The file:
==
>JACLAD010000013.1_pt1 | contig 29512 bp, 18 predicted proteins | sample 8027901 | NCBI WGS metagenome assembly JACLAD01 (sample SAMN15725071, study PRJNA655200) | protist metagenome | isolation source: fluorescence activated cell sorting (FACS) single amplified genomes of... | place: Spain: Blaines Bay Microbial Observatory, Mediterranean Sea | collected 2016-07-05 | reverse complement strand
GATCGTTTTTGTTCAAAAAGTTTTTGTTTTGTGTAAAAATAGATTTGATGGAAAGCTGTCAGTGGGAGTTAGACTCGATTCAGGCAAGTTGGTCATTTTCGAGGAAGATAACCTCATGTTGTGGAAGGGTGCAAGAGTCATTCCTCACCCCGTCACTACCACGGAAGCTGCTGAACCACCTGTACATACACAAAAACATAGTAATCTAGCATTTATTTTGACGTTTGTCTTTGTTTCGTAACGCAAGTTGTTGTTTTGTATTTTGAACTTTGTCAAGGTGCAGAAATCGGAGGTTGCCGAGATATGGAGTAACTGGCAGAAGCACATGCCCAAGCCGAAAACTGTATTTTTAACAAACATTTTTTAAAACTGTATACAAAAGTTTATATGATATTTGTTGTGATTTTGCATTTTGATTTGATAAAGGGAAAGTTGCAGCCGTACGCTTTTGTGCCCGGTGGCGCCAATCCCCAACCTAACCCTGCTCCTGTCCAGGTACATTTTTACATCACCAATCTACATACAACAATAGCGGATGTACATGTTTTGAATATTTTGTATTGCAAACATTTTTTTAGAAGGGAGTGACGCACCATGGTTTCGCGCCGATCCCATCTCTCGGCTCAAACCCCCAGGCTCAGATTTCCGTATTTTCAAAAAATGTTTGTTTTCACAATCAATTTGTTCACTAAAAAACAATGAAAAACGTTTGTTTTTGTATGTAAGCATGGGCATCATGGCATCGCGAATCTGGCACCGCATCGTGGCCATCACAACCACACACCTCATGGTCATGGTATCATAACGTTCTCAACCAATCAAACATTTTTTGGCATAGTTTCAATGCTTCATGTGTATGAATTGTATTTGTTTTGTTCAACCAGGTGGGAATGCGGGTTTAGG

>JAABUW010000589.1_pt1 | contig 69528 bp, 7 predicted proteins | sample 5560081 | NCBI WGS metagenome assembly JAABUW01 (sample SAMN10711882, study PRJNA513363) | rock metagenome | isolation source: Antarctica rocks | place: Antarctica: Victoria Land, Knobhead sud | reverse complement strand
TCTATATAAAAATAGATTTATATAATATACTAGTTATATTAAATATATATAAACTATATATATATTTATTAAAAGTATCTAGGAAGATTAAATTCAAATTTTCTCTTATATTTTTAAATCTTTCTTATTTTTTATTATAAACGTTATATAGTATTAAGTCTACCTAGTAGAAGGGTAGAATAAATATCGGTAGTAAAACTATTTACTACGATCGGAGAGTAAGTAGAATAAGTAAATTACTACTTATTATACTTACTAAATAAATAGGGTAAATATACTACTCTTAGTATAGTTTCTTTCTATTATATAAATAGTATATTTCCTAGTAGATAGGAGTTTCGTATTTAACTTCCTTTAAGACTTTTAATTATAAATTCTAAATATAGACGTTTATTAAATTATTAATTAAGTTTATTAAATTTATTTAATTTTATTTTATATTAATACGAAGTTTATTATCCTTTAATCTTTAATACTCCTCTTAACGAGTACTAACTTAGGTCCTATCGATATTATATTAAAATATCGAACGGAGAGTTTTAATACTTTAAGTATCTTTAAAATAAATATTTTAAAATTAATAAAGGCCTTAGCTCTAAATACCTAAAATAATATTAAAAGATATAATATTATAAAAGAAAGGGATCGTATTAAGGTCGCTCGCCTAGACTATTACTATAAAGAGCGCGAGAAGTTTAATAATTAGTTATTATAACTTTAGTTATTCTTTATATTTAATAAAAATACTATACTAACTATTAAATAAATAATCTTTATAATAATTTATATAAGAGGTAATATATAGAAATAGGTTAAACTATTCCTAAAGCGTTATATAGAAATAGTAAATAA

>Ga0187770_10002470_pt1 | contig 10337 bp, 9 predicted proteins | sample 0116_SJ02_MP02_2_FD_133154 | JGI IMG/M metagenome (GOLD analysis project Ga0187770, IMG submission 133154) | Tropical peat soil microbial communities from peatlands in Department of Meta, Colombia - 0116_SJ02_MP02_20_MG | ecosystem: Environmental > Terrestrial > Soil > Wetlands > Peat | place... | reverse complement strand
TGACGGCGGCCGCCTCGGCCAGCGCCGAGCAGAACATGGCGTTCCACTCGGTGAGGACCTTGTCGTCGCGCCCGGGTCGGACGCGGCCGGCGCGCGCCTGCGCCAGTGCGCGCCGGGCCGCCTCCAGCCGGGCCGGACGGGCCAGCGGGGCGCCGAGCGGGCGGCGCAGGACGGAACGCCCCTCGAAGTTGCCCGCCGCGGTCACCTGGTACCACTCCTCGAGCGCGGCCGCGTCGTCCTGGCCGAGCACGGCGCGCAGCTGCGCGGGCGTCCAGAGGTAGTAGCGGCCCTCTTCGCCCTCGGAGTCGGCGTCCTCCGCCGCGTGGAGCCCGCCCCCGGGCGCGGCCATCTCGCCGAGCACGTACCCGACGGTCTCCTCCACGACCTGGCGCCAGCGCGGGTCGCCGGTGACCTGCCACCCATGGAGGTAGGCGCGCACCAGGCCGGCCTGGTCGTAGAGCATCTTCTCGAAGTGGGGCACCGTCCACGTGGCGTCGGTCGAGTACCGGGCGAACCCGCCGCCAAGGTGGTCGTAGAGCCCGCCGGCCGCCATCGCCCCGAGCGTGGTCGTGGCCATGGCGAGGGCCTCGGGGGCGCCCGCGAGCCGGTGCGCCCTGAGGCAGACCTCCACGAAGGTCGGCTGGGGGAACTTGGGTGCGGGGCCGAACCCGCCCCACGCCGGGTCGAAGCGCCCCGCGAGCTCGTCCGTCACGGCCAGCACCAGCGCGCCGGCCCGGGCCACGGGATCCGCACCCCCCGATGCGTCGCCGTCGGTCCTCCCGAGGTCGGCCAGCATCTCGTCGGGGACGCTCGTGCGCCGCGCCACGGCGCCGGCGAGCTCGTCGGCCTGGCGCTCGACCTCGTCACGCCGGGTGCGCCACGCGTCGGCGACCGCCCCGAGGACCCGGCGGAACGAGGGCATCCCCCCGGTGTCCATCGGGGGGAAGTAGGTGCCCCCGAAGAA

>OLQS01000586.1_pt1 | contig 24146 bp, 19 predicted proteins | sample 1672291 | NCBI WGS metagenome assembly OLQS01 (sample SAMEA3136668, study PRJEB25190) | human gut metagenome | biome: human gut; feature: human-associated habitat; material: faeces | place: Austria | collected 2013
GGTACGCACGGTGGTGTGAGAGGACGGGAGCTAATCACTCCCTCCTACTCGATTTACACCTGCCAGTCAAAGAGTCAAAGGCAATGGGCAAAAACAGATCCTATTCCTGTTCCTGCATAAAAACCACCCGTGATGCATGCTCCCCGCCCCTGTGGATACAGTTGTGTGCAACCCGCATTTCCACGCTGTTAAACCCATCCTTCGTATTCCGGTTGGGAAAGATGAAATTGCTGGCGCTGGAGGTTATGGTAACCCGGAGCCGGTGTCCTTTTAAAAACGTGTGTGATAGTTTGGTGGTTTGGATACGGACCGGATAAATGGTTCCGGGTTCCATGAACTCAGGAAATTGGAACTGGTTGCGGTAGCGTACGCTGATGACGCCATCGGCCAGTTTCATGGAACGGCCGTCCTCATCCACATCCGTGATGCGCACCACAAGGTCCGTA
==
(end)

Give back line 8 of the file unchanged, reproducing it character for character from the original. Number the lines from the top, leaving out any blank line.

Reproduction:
GGTACGCACGGTGGTGTGAGAGGACGGGAGCTAATCACTCCCTCCTACTCGATTTACACCTGCCAGTCAAAGAGTCAAAGGCAATGGGCAAAAACAGATCCTATTCCTGTTCCTGCATAAAAACCACCCGTGATGCATGCTCCCCGCCCCTGTGGATACAGTTGTGTGCAACCCGCATTTCCACGCTGTTAAACCCATCCTTCGTATTCCGGTTGGGAAAGATGAAATTGCTGGCGCTGGAGGTTATGGTAACCCGGAGCCGGTGTCCTTTTAAAAACGTGTGTGATAGTTTGGTGGTTTGGATACGGACCGGATAAATGGTTCCGGGTTCCATGAACTCAGGAAATTGGAACTGGTTGCGGTAGCGTACGCTGATGACGCCATCGGCCAGTTTCATGGAACGGCCGTCCTCATCCACATCCGTGATGCGCACCACAAGGTCCGTA